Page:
Tips on how to assess the useful life of an asset, by assessing the duration it can generate income.
On this article:
- Understanding the useful life of a depreciating asset
- Evaluating the effective life of an asset
- Reassessing the effective life
What constitutes the effective life of a depreciating asset?
The effective life of a depreciating asset denotes the timeframe during which any entity can utilise it for generating assessable income, provided that:
- It experiences wear and tear at a reasonable rate
- It is kept in reasonably good order and condition
- The period is taken into account within which it is likely to be discarded, sold for no more than scrap value, or abandoned
The effective life of a depreciating asset is employed to calculate the asset’s decline in value, enabling eligibility for an income tax deduction.
For additional details, refer to the ATO’s Depreciation and capital allowances tool.
Determining the effective life of an asset
You have the option to either independently assess the effective life of a depreciating asset, or rely on the ATO’s established determination of its effective life. Information on effective life determination is available under Capital allowances: effective life – rulings, law and objections.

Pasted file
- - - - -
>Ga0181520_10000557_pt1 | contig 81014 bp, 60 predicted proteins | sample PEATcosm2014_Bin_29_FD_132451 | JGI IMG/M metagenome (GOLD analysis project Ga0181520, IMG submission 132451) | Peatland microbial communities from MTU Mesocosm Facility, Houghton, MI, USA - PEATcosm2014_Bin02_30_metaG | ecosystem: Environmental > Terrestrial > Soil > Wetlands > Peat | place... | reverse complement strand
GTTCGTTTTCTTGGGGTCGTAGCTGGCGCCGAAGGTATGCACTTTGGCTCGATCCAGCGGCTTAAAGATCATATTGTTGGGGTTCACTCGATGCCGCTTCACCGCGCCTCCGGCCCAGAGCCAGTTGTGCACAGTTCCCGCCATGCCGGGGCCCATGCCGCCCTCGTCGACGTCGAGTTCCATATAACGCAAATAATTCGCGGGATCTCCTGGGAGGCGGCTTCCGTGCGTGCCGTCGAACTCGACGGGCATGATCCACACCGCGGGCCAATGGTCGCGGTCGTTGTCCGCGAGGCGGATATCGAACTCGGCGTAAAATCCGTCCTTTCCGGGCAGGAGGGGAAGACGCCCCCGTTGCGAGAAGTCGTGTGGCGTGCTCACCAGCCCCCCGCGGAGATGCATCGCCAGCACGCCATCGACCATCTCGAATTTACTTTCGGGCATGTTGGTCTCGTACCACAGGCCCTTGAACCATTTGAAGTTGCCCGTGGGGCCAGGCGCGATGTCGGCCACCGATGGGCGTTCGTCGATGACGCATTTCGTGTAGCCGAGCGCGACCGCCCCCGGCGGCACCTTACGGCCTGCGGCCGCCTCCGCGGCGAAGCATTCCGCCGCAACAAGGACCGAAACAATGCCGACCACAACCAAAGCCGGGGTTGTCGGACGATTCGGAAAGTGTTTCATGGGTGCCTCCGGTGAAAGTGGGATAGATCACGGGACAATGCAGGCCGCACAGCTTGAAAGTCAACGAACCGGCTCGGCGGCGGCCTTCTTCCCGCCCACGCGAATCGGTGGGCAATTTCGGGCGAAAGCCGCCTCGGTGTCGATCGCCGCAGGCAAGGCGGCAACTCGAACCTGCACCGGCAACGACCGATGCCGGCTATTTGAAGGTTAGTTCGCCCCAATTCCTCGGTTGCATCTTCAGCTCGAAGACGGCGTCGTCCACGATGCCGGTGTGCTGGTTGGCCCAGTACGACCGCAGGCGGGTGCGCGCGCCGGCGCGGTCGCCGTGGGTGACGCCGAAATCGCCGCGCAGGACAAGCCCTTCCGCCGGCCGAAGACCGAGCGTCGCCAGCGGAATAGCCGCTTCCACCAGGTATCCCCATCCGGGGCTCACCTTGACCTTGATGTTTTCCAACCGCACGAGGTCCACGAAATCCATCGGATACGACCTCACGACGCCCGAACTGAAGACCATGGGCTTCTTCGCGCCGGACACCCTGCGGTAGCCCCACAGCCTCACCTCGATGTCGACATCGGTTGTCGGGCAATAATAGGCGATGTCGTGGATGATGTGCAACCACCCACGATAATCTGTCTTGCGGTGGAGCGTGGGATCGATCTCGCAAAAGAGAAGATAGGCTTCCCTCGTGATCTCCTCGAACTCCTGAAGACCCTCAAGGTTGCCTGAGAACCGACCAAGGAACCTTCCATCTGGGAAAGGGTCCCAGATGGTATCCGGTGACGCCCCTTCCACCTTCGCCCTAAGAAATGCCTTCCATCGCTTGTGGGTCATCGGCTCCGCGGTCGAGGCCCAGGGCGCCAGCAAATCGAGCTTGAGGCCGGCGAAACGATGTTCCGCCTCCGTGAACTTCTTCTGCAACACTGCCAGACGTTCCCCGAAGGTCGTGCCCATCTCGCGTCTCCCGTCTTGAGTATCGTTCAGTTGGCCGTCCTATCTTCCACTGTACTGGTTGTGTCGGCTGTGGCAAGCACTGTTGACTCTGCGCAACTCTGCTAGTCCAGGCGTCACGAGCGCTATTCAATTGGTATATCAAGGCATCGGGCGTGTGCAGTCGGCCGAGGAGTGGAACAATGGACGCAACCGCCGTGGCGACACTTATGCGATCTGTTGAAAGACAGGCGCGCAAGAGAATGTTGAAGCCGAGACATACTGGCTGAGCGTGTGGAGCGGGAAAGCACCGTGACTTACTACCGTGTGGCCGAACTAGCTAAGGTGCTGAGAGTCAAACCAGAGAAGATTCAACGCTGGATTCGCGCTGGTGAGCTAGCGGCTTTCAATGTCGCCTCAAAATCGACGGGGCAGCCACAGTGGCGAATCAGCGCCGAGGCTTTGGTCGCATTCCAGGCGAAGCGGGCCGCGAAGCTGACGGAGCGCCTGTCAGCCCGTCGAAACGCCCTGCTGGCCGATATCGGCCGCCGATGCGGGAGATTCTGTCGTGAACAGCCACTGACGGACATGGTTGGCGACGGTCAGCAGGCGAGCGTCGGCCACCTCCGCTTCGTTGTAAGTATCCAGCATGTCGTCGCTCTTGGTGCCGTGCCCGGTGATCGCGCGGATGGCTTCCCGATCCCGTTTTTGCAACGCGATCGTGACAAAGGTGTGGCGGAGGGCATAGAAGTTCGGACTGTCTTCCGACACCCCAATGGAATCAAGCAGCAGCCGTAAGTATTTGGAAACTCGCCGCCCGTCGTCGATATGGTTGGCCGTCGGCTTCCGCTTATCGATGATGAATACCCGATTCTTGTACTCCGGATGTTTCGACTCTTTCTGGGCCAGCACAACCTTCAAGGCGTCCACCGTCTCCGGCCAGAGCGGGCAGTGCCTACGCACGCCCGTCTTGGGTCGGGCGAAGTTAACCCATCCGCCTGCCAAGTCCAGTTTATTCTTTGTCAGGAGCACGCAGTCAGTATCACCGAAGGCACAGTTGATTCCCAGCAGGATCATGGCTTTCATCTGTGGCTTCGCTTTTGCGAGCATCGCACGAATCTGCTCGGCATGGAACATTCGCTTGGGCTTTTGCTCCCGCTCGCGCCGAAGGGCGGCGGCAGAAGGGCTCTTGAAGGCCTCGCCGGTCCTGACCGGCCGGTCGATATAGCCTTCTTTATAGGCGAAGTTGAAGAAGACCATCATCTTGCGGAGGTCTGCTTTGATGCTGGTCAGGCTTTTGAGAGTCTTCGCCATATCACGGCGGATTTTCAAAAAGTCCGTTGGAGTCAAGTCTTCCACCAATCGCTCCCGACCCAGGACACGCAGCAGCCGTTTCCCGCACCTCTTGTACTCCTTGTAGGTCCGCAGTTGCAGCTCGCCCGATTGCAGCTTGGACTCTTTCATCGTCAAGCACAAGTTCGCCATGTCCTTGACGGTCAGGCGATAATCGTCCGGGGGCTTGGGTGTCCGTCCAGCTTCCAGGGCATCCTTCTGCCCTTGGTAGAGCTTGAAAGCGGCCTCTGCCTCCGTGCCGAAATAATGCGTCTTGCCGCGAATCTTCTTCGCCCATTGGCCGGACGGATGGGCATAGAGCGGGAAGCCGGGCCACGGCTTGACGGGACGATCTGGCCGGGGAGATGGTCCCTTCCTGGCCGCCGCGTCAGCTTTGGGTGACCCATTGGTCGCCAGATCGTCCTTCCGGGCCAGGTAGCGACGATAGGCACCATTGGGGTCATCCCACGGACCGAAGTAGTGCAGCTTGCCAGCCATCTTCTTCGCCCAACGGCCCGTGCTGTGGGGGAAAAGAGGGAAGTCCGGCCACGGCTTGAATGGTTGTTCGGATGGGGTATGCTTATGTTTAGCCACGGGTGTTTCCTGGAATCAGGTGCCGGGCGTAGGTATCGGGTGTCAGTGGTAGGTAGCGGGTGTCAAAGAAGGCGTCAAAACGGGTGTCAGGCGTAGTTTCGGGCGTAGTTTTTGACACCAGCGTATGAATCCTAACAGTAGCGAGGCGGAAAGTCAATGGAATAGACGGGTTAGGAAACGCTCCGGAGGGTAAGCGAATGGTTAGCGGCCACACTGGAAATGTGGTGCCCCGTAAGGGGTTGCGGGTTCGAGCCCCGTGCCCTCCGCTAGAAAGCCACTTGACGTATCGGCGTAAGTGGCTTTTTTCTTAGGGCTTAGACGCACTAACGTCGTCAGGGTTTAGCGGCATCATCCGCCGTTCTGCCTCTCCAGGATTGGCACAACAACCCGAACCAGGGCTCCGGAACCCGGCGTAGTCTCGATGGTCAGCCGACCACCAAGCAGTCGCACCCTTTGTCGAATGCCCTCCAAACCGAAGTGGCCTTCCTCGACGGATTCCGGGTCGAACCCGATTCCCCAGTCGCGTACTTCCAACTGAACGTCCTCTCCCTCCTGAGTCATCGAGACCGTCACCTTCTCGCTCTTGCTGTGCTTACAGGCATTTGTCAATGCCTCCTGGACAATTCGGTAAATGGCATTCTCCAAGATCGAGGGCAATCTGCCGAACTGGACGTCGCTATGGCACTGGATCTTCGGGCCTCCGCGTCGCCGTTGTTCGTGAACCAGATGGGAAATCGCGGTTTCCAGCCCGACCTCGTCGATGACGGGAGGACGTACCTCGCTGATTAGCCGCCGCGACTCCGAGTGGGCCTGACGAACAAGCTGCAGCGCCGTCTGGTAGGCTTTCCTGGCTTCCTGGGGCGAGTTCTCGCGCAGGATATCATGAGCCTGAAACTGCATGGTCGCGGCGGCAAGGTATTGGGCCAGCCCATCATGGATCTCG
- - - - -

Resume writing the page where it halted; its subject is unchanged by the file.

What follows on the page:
Should the ATO not have made an effective life determination for an asset you are utilising, you are required to conduct a self-assessment of its effective life. If you require assistance in doing this, or have questions, please contact us.
It’s important to note that the ATO’s effective life determinations are considered ‘safe harbour lives’ and will not be contested during any audit processes.
While you are not obligated to use effective life determinations, there are situations where you may not have a choice. For instance, if you acquire the asset from an associate (such as your spouse or business partner), you must adopt the same effective life they used (if they employed the diminishing value method) or the effective life that is yet to elapse (if they used the prime cost method).
Certain intangible depreciating assets, including intellectual property, mandate the use of the effective life outlined in the uniform capital allowance rules.
For specific categories such as transport and agricultural machinery and gas production and distribution plant, the ATO’s determination of effective life is legally constrained.
If you opt to self-assess the effective life of a depreciating asset, we may request an explanation for your choice, especially if our determination has not been deemed appropriate for your circumstances.
Refer to section 40-105 of the ITAA 1997 for information on self-assessing the effective life of a depreciating asset.
If you believe that a determination of the effective life for assets used in your industry is necessary, you can contact the ATO at firstname.lastname@example.org. For additional insights into the ATO’s approach to developing and managing public advice and guidance, see How the ATO develops public advice and guidance.
Reassessing the Effective Life
You have the option to reassess the effective life of an asset in cases where circumstances change, and the previously employed effective life is no longer accurate. Recalculation may become necessary if you enhance an asset, resulting in a cost increase of 10% or more in a given year.
For recalculating the effective life of a depreciating asset, you can utilise the uniform capital allowance system.